BeSpatial / BeSmart'19: Creating Business Value and Social Impact
Executive Forum Event: May 2, 2019
Bayview Club, 25 Fairway Drive, Thornhill L3T 3X1
Catherine Fitzgerald, President, BeSpatial and Manager, Information Services, Municipality of Chatham-Kent;
Lou Milrad, Public-Private Tech Alliances, former Chair and CEO of the GTMA (Greater Toronto Marketing Alliance) and a former President of BeSpatial / urisa ontario;
Roy Wiseman, former Executive Director, MISA/ASIM Canada and former CIO, Region of Peel;
Andrew Lyszkiewicz, Director, Strategy & Outreach, BeSpatial and former Head, Geospatial Centre, City of Toronto and
Sandra Crutcher, Executive Director, BeSpatial / urisa ontario
Day 2 Executive Forum is the second of Two full days of sessions planned to address the importance of geospatial and information to the successful realization of Smart initiatives. Topics will cover geospatial, privacy, data essentials, challenges, opportunities, and much more…
Join us on May 2, 2019 to learn some of the answers.
Select: Early Bird May 2, Day 2.
President, BeSpatial and Manager, Information Services, Municipality of Chatham-Kent
Insight from our President: GeoSpatial and Information Management professionals are critical partners in the development of Smart Cities. The expert members of BeSpatial connect patterns with place and develop data into insights. The BeSpatial Geospatial professional community has a leadership role to play in protecting private information while developing partnerships for data sharing and supporting information rich communities.
Director, Strategy & Outreach, BeSpatial and, former Head, Geospatial Centre, City of Toronto.
Insight: BeSpatial / BeSmart'19: Creating Business Value and Social Impact - Geospatial is about geography and spatial relationships. Geography provides the location to connect otherwise disconnected data. Spatial relationships provide location-based intelligence. Therefore, geospatial creates business value and social impact.
former Executive Director, MISA/ASIM, Canada, former CIO, Region of Peel
Insight: Fundamental to the notion of a smart city is the idea of using technology to improve services provided by the city to its residents and visitors. Increasingly, this has meant using smart devices to gather data, much/most of it location-based, on both the state of the city’s infrastructure, as well as the needs and activities of its people, as they navigate through our community. This new smart city paradigm provides both major opportunities and major challenges: the opportunities relate to how we can gather, analyze and make the best use of these mountains of data; the challenges are about taking advantage of these opportunities, while respecting fundamental rights to privacy. Our BeSpatial/BeSmart 2019 Executive Forum will explore both the challenges and the opportunities – and finding the right balance.
Public-Private Tech Alliances, former Chair and CEO of the GTMA (Greater Toronto Marketing Alliance) and a former president of BeSpatial / urisa ontario
Insight: What are the fundamentals of a Smart City? ...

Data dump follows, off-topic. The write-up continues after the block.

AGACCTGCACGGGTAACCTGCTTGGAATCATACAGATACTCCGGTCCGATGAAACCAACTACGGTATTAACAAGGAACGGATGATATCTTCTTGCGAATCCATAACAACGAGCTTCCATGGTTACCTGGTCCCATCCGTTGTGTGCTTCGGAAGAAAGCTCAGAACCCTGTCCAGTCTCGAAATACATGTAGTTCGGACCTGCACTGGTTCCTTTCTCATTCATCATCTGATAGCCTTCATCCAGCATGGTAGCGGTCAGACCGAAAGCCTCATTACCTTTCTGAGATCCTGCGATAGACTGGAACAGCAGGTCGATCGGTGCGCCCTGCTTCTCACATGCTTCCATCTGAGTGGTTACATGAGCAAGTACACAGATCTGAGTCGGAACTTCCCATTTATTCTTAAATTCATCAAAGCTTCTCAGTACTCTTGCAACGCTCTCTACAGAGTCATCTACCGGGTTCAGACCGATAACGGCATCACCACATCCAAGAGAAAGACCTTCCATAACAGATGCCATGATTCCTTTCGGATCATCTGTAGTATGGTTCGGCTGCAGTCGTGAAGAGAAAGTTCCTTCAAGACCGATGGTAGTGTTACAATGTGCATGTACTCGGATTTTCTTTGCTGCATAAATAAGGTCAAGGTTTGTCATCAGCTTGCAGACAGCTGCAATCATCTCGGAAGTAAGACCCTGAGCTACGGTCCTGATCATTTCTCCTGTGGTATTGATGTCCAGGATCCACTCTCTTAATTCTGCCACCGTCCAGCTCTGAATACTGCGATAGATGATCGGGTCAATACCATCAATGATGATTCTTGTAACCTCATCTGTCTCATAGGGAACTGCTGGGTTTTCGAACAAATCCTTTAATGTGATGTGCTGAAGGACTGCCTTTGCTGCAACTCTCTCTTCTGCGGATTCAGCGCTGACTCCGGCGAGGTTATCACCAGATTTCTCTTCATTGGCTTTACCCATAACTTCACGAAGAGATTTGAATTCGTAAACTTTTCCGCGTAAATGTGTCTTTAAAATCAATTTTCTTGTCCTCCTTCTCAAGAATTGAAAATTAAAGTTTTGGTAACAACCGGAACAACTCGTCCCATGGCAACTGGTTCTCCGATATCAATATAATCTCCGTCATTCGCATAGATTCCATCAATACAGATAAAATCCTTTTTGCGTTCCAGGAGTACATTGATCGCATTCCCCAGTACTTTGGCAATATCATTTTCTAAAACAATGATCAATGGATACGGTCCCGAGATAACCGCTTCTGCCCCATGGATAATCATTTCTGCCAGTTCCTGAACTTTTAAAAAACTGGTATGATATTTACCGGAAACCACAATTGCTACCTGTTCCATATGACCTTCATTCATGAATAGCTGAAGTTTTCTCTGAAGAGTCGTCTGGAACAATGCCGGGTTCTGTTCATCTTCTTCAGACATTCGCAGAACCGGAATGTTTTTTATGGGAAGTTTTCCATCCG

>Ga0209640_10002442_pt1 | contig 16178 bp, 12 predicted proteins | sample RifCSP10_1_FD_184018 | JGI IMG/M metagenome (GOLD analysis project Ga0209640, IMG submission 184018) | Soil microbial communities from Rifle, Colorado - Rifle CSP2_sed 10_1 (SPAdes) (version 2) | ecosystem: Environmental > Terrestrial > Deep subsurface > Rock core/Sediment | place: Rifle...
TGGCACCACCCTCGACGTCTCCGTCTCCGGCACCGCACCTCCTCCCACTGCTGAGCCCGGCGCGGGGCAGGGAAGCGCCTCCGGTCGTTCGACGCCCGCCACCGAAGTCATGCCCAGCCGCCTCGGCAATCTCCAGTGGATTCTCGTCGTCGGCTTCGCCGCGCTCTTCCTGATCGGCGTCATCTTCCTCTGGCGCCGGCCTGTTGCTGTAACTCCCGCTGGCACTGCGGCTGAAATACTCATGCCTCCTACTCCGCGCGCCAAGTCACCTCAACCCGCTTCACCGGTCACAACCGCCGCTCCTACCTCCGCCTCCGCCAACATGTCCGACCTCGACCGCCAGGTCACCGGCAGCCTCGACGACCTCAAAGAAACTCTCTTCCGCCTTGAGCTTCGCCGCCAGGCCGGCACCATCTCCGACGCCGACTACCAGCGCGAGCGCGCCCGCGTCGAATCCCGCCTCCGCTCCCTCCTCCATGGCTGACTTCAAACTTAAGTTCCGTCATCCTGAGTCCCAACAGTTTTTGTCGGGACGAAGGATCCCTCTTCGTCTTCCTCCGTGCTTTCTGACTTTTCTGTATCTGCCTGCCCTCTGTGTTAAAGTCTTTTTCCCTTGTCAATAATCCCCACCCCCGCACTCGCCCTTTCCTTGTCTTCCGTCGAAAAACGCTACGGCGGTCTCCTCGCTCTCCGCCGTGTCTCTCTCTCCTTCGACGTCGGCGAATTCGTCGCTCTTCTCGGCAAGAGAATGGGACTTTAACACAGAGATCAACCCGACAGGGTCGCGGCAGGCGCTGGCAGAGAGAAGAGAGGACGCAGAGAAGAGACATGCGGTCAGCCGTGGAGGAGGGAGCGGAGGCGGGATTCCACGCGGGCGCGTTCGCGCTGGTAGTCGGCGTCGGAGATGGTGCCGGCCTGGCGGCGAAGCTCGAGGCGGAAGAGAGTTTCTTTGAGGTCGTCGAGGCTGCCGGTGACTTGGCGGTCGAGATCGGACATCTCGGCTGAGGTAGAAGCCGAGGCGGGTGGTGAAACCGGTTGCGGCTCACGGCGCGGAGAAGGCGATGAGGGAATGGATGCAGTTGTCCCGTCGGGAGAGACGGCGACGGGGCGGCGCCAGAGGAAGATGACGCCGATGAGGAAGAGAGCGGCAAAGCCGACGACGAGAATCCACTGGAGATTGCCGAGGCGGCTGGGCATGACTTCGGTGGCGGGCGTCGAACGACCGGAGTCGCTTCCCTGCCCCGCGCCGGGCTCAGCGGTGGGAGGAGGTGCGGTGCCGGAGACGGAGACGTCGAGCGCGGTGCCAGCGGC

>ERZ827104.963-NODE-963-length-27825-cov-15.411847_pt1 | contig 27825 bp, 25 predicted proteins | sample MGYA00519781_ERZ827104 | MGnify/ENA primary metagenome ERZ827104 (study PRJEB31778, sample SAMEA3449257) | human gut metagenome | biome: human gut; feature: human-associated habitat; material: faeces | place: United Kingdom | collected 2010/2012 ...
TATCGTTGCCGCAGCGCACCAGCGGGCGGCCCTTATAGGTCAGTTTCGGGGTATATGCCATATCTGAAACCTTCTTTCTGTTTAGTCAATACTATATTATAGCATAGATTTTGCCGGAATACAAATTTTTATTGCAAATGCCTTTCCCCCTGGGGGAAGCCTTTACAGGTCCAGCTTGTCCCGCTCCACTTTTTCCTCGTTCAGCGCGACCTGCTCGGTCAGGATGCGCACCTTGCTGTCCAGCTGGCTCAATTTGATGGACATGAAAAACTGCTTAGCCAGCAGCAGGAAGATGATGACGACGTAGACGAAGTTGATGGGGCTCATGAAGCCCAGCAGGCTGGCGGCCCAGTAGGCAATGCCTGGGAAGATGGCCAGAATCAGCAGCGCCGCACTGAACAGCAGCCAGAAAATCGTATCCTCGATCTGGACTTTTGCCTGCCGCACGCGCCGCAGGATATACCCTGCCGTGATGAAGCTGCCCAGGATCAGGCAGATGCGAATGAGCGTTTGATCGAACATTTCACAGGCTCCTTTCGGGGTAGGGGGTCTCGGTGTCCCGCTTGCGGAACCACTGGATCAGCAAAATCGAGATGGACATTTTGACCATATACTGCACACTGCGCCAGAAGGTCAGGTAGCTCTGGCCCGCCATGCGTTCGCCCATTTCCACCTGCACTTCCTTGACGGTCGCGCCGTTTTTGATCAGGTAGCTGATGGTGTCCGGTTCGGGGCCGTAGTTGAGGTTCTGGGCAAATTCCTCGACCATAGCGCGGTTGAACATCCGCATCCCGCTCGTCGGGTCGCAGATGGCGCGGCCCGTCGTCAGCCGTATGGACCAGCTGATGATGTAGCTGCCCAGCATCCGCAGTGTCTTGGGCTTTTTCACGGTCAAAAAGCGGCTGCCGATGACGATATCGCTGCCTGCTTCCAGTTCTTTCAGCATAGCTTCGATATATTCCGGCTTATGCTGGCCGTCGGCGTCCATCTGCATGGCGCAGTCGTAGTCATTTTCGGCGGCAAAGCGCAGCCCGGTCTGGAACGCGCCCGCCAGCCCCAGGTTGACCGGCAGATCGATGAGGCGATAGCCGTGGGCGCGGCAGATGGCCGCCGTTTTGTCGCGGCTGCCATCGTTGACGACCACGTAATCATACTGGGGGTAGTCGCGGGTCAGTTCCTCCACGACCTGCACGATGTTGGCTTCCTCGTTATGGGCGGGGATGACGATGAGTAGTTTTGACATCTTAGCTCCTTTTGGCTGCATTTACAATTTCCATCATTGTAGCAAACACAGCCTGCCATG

According to the Smart Cities Council, ubiquitous broadband telecommunications is a prerequisite for a Smart City” while it must also be livable, sustainable and competitive. Global competitiveness, coupled with both domestic and foreign investment attraction and the potential for new job creation coupled with enhanced tax revenues have been significant driving factors in larger cities. While larger communities are typically better able to organize for the implementation of high-speed Internet availability throughout their respective business and neighbourhoods, thereby enabling transition to a smart city, implementation of “reliable and affordable high-speed” community broadband in rural and northern communities traditionally has been most challenging. What are the fundamentals of a Smart City and how do they apply to the community in which I live, and the one in which I work? What are some of the associated political, legal and business challenges?
Where to start and how to transform into a smart community; of what value is previously digitized land-related data? For example, will it create foundations for roadway and transportation-related sensor locations. Similarly, the ability to utilize enhanced business and location data as a tool for attracting new investment into the community as well as retaining current businesses. What about the fairly recent Canada and Ontario governments broadband funding announcements regarding connectivity in rural and northern communities, do they apply to my community? Will evolving public-private sector collaboration produce funding and construction resources so as to also enable access and implementation of “ reliable and affordable high-speed”community broadband in rural and northern communities?
Join us May 2, 2019 to learn some of the answers.
Select: BeSmart_Executive Forum May 2, Day 2.
BeSpatial /BeSmart'19 Executive Forum Panel Topics
1. Data Analytics, Open Data and Smart Business Decisions
|2. Legal and political challenges in data collection and access
|3. Community Broadband and Economic Development
|4. Public-Private Partnership (P3), Challenges and Opportunities
|5. Benchmarking Leading Practices, Canadian Smart Cities Challenge
|6. Building Smart Cities and Communities of the Future